Sometimes saving money and being environmentally conscious go hand in hand. More people are getting into the habit of looking around for cheap electricity deals and are prepared to switch providers than in previous years. We are also becoming more aware of the impact of our lifestyles on energy consumption in the home and beyond. In the home, this translates into energy-saving practices such as turning off lights and appliances when not in use, washing clothes and dishes at lower temperatures and choosing energy efficient models when purchasing new appliances.
We are also becoming more conscious of the waste we throw away. Usually we think about food waste and packaging. There are many ways to reduce food waste, including meal planning and freezing meals, and with excess packaging we can vote with our feet to reward retailers that follow environmentally friendly policies. But what about our garden waste? Many people often think of garden waste as not really waste – after all, it’s all green, isn’t it? Surely it will just compost down somewhere. Green waste is not usually sent to landfill because it decomposes under anaerobic conditions – without oxygen – producing methane, a key contributor to global warming.
So councils usually encourage people to compost at home where they can, or take it to community recycling and composting schemes. Having a compost heap at home is not only a great way of getting rid of your garden waste but also provides a great habitat for slow worms and grass snakes who enjoy the warmer temperatures generated by the decomposing material.
In some areas green bins are provided, but with more councils starting to charge for green waste collection it can all add to household bills. Nearly a third of councils charge households for green bins, and the costs can be up to around £70. Charges are made to subsidise the cost of collection and composting. In some areas, garden waste can account for around a quarter of household waste, so it’s not an insignificant amount of material to be dealing with.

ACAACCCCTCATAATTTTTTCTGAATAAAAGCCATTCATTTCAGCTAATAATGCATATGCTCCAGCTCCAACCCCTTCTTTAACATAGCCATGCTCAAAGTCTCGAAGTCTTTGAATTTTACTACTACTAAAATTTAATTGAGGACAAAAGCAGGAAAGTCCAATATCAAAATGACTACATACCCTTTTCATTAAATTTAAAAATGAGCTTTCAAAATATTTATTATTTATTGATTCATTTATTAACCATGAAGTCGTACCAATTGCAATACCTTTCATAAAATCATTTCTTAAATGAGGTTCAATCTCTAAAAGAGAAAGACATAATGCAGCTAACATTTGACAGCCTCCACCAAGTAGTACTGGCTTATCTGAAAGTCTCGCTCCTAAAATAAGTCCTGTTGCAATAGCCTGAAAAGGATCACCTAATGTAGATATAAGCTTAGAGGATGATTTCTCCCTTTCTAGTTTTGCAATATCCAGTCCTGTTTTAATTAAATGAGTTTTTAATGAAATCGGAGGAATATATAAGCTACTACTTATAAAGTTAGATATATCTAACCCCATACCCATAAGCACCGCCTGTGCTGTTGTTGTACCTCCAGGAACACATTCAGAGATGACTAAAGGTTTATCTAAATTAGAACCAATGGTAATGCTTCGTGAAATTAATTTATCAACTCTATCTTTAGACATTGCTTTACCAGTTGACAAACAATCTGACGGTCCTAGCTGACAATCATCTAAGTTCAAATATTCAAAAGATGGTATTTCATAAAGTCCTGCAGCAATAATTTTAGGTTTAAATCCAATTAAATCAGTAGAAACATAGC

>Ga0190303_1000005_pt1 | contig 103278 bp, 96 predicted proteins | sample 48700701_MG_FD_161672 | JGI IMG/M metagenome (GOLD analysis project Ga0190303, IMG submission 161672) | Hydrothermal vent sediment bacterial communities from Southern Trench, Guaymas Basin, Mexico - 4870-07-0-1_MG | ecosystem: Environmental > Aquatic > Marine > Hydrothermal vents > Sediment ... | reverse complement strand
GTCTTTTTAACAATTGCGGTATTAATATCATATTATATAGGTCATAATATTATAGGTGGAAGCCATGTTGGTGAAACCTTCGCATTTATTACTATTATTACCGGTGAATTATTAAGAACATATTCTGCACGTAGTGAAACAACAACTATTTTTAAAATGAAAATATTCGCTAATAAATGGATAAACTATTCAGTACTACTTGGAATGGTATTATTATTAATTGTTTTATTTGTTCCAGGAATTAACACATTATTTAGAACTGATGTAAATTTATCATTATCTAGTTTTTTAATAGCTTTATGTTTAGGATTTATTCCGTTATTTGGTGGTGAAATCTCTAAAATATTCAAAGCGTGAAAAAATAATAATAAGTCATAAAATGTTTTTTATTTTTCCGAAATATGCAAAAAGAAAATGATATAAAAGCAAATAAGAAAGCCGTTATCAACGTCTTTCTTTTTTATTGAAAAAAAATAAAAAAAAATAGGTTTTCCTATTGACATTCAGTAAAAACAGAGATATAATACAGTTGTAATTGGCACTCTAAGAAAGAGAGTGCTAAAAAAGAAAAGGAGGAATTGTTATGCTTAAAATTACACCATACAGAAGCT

Fortunately, there are several areas where we can cut back to reduce the amount of material that ends up in the green bin. It’s understandable to want to tidy up grass cuttings after we’ve mown the lawn, but leaving them can not only save on our green waste but also provide nutrients for your lawn. The clippings will naturally begin to be absorbed after two days or so and the added nutrients will encourage thicker and healthier growth. Alternatively, you could consider a slower growing turf, allowing some areas of grass to grow longer to provide safer areas for wildlife to move through or even getting rid of your lawn completely and converting it to a wild flower meadow which will attract bees and encourage biodiversity.
Weed growth can be controlled by a number of different methods. You could try mulching, where a layer of material such as bark is spread over the top of soil. Pulling up weeds when they’re young is easier and they can just be left on top of the soil to dry out. You can also cut out the light weeds need by growing plants that give good ground cover.
Paying attention to your plants and their life cycles will help to reduce garden waste. Shrubs can typically be pruned just when the branches are young. Prunings can be left in the garden as log piles to act as basking spots, shelter and attract food for reptiles. Putting plants in a place that is appropriate for them will cut back on the maintenance required to keep them in good condition. Choose slow growing species and dwarf and alpine plants that won’t create a lot of new growth. To provide the best amphibian and reptile habitats its’ vital to create a variety of plant heights.
What you can do:
• Find out more about wildlife friendly gardening
• Record sightings of amphibians and reptiles using our Dragon Finder App
• Report dead or diseased wildlife to the Garden Wildlife Health project
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